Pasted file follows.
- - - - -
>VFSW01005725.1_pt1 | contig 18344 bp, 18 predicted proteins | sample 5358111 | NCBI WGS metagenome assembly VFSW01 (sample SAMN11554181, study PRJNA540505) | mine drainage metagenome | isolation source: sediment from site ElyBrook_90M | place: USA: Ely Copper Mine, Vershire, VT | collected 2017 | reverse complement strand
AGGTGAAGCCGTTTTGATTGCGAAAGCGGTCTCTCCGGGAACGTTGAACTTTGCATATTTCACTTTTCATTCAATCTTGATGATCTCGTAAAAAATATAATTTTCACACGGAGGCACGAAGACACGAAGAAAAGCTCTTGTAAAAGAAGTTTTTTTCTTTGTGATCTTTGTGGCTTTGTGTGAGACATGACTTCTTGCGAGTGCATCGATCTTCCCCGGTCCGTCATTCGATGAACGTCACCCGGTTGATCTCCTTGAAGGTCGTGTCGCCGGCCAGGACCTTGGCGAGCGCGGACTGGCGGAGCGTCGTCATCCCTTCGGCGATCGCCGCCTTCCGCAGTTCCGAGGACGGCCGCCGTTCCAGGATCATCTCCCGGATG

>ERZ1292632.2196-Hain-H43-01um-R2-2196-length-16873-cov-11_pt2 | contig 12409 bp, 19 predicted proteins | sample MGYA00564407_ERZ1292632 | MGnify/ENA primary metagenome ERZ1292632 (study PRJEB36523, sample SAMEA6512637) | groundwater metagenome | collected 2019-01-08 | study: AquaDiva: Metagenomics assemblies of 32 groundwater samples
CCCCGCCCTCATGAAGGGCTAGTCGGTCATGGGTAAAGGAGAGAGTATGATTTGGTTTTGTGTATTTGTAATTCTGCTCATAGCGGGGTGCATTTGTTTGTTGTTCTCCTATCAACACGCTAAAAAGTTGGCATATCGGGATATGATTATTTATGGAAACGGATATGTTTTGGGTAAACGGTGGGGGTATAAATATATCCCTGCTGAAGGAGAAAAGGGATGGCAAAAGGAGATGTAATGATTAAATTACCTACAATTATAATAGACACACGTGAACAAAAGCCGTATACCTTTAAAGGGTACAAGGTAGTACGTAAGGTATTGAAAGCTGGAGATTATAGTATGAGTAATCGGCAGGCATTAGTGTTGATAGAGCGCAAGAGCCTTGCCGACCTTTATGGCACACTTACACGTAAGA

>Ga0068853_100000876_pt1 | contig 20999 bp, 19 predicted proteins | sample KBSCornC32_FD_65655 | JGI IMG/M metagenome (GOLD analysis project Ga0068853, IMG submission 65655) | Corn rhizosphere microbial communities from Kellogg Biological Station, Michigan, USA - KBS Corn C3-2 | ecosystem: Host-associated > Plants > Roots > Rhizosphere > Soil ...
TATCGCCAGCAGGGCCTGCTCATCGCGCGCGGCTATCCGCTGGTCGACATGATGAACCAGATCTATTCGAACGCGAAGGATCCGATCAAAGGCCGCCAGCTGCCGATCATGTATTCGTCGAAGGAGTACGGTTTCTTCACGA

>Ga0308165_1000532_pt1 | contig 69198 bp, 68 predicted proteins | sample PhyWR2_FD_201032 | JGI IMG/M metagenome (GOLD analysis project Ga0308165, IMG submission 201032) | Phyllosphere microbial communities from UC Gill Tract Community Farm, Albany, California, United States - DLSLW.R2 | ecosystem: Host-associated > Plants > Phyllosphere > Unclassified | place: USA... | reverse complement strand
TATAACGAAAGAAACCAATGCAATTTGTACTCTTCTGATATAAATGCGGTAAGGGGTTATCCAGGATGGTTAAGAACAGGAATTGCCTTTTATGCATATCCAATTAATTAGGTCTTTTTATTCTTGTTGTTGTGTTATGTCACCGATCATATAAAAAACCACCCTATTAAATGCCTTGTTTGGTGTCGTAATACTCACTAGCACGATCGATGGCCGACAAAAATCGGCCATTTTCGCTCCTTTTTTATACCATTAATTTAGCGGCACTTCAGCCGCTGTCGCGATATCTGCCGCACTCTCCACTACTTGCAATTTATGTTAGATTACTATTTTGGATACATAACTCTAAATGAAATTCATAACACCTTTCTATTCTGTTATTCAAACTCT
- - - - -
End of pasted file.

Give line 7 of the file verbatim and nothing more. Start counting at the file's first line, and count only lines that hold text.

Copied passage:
>Ga0308165_1000532_pt1 | contig 69198 bp, 68 predicted proteins | sample PhyWR2_FD_201032 | JGI IMG/M metagenome (GOLD analysis project Ga0308165, IMG submission 201032) | Phyllosphere microbial communities from UC Gill Tract Community Farm, Albany, California, United States - DLSLW.R2 | ecosystem: Host-associated > Plants > Phyllosphere > Unclassified | place: USA... | reverse complement strand